• the number one risk factor for stunting in children under five years old is poor growth in the womb
III. Underweight – a person’s weight is severely low for their age
  • may present as stunting, wasting or both
  • usually the result of various conditions combined: extreme poverty combined with illnesses and prolonged lack of access to nutritious food
  • underweight is on the increase, due to impacts of the COVID-19 impact
  • globally, an estimated 39 billion in-school meals were missed in 2020 during school closures
IV. Micronutrient deficiencies – a person is lacking vitamins and/or minerals
  • iron deficiency and anemia in adolescents can causes reduced physical and mental capacity
  • lack of iodine can lead to mental impairment that reduces intellectual capacity
  • more than 2 billion people around the world suffer with micronutrient deficiencies
A five-year-old boy stands beside his father, who is squatting beside him.
In Rwanda, five-year-old Samuel (right, beside his father) was brought to a World Vision health clinic in 2007. Children who experience stunting as young children often experience challenges as adults. Photo: Jon Warren 

3. Who is most vulnerable to malnutrition?
“As an expert in nutrition, the more I learn about the consequences for vulnerable women, girls, and people of diverse gender identities, the more outraged I become.” 
               --Melani O’Leary, World Vision Canada
Young children, adolescents and women who are pregnant or breastfeeding are the most vulnerable to the malnutrition known as ‘undernutrition’. Here is why:
  • their bodies have a greater need for nutrients, such as vitamins and minerals
  • they are more susceptible to the harmful consequences of deficiencies e.g. adolescent girls are at high risk for iron deficiency anemia due to accelerated growth velocity and menstruation-related iron loss
  • poor nutrition during pregnancy can actually cause changes to the DNA of a mother’s growing children
  • once malnourished, babies and young children are the most vulnerable to contracting illnesses such as pneumonia or tuberculosis
  • children are at the highest risk of dying from starvation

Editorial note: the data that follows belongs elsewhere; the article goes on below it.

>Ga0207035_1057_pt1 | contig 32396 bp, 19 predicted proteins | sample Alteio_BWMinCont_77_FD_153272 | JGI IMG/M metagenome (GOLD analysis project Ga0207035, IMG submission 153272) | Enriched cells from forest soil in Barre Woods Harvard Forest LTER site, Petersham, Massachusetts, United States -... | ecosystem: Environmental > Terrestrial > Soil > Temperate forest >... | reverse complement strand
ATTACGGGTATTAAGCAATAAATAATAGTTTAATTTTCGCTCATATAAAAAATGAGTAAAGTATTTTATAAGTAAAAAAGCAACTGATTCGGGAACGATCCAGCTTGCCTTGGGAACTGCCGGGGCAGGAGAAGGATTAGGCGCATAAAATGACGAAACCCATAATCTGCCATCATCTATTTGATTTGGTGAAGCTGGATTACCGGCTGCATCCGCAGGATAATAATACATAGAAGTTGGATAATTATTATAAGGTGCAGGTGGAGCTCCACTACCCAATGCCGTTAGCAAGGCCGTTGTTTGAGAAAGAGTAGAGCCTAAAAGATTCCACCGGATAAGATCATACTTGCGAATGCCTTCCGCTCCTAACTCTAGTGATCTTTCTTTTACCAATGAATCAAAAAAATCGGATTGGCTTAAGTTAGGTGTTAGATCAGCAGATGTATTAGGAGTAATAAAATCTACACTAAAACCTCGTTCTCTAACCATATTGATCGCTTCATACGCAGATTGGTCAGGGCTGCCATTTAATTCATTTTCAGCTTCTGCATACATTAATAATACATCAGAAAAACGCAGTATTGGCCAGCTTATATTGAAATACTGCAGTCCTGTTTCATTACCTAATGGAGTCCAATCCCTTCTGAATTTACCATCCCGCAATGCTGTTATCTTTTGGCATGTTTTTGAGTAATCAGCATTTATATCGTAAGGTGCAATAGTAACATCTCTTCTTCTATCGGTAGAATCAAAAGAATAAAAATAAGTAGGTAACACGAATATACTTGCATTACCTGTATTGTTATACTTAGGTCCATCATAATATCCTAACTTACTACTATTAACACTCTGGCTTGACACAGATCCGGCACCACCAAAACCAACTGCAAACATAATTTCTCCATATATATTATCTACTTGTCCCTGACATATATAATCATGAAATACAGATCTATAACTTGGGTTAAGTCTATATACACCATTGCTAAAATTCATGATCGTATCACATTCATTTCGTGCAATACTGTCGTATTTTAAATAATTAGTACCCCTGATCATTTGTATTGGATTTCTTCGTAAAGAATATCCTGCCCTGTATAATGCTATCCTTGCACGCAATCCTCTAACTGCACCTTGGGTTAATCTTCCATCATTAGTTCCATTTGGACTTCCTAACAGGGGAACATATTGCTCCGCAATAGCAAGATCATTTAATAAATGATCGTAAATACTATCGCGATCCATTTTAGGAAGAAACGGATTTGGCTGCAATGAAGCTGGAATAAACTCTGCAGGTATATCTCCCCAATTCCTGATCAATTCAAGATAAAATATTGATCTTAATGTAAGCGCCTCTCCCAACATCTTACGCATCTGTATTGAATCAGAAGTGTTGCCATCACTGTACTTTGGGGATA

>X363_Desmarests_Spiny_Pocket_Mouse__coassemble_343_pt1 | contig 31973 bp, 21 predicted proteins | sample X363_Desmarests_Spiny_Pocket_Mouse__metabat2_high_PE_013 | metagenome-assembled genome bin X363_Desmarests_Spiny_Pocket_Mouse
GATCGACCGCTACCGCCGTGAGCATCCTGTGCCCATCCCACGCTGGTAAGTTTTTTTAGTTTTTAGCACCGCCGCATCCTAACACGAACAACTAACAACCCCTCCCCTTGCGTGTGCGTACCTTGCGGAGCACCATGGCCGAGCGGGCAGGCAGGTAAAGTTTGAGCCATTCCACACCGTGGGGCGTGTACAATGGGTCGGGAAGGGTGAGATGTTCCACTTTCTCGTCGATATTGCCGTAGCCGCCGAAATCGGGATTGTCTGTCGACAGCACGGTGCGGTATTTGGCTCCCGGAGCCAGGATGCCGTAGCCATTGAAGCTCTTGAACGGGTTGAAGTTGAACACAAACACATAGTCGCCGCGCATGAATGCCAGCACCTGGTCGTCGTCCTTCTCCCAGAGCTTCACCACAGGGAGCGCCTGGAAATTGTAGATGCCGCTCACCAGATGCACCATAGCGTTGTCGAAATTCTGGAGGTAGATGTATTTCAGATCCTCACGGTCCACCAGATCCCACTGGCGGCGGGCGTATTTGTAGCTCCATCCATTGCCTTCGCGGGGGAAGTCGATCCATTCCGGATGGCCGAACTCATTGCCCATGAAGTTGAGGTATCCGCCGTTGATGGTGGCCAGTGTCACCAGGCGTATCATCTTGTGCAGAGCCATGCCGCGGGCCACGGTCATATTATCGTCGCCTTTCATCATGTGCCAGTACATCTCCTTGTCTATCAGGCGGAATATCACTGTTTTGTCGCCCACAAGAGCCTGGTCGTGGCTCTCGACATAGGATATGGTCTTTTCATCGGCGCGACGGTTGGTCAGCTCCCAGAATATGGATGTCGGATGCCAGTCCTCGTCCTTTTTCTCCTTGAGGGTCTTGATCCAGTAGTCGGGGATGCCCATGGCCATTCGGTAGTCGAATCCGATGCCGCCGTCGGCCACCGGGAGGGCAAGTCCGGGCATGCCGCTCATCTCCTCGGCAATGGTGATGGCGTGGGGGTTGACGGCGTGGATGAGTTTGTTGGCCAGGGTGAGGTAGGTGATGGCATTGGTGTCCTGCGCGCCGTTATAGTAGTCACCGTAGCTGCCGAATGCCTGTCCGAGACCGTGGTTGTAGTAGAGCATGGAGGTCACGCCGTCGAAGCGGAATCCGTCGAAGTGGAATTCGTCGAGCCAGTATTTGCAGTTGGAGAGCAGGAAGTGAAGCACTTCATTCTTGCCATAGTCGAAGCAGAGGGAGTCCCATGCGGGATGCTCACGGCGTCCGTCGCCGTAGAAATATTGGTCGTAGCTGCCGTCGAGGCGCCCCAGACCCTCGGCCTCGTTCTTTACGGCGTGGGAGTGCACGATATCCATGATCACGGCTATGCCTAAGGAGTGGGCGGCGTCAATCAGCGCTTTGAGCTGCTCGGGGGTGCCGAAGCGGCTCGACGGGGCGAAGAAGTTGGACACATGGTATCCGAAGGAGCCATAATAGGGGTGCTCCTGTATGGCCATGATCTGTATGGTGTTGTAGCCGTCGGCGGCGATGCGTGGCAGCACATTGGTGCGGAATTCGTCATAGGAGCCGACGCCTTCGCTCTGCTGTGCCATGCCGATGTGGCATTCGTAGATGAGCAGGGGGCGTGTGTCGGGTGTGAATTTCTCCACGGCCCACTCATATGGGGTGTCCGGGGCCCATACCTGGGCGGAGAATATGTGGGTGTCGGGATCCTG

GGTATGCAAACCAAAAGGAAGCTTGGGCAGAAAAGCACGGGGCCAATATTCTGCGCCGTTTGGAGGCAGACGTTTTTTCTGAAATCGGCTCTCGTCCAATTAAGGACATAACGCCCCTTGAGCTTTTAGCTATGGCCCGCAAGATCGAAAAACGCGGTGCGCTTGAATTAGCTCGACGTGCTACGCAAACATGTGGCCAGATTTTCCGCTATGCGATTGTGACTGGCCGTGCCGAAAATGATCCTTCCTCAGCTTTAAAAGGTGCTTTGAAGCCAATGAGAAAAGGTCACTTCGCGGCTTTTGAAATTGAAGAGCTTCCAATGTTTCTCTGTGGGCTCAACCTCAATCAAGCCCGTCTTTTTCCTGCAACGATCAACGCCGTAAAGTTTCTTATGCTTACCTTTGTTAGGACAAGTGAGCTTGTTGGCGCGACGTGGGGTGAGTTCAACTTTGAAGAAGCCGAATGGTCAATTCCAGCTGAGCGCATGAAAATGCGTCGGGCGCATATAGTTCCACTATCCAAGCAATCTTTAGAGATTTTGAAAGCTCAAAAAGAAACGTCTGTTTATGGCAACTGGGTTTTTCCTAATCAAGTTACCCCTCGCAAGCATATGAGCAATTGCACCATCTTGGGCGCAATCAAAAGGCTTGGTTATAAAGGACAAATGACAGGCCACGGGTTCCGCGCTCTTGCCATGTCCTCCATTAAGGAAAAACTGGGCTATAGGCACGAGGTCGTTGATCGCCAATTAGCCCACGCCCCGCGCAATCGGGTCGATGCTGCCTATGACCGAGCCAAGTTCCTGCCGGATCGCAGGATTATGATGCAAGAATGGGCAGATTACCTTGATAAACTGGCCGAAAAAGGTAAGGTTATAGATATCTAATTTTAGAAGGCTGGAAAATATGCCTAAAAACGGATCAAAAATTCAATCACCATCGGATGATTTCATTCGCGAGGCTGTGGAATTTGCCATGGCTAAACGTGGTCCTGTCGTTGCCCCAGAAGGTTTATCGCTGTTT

Women and girls
Every day, women and girls experience malnutrition disproportionately. Sixty per cent of the world’s people with chronic hunger are female. Micronutrient deficiencies affect women and girls as a group, more than they do men and boys. Anemia is the leading cause of death for pregnant teenaged girls.

Women and girls often lack control over decisions affecting their health and nutrition. Girls forced into marriage may have little say as to whether they receive nutritious food and when they become pregnant. Whether in or out of marriage, adolescent pregnancy increases the risk for malnutrition and poor health – for both mother and baby.

A five-year-old boy stands beside his father, who is squatting beside him.
In India, this group of teen girls is learning the importance of taking iron supplements. Menstruation can deplete iron stores, leading to anemia. But, around the world, millions of girls and women don’t have enough iron-rich food. Photo: Neola D’Souza

4. How extensive is malnutrition, globally?
Malnutrition is one of the world’s greatest challenges. It affects people on all continents, of all ages. Here are some examples from the Global Nutrition Report:
  • one in every nine people is hungry, while one in every three is overweight or obese
  • an increasing number of countries is battling multiple forms of malnutrition, with high rates of both undernutrition and obesity
  • undernutrition explains about 45 per cent of deaths among children under five
  • overweight and poor diets elevate the risk of non-communicable diseases which in turn contribute to death and disability worldwide
  • health consequences of overweight and obesity contribute to more than seven per cent of all deaths
  • micronutrient deficiencies can negatively impact eyesight, bone growth and immunity
A woman lifts a baby, who is smiling. The woman is wearing a World Vision vest.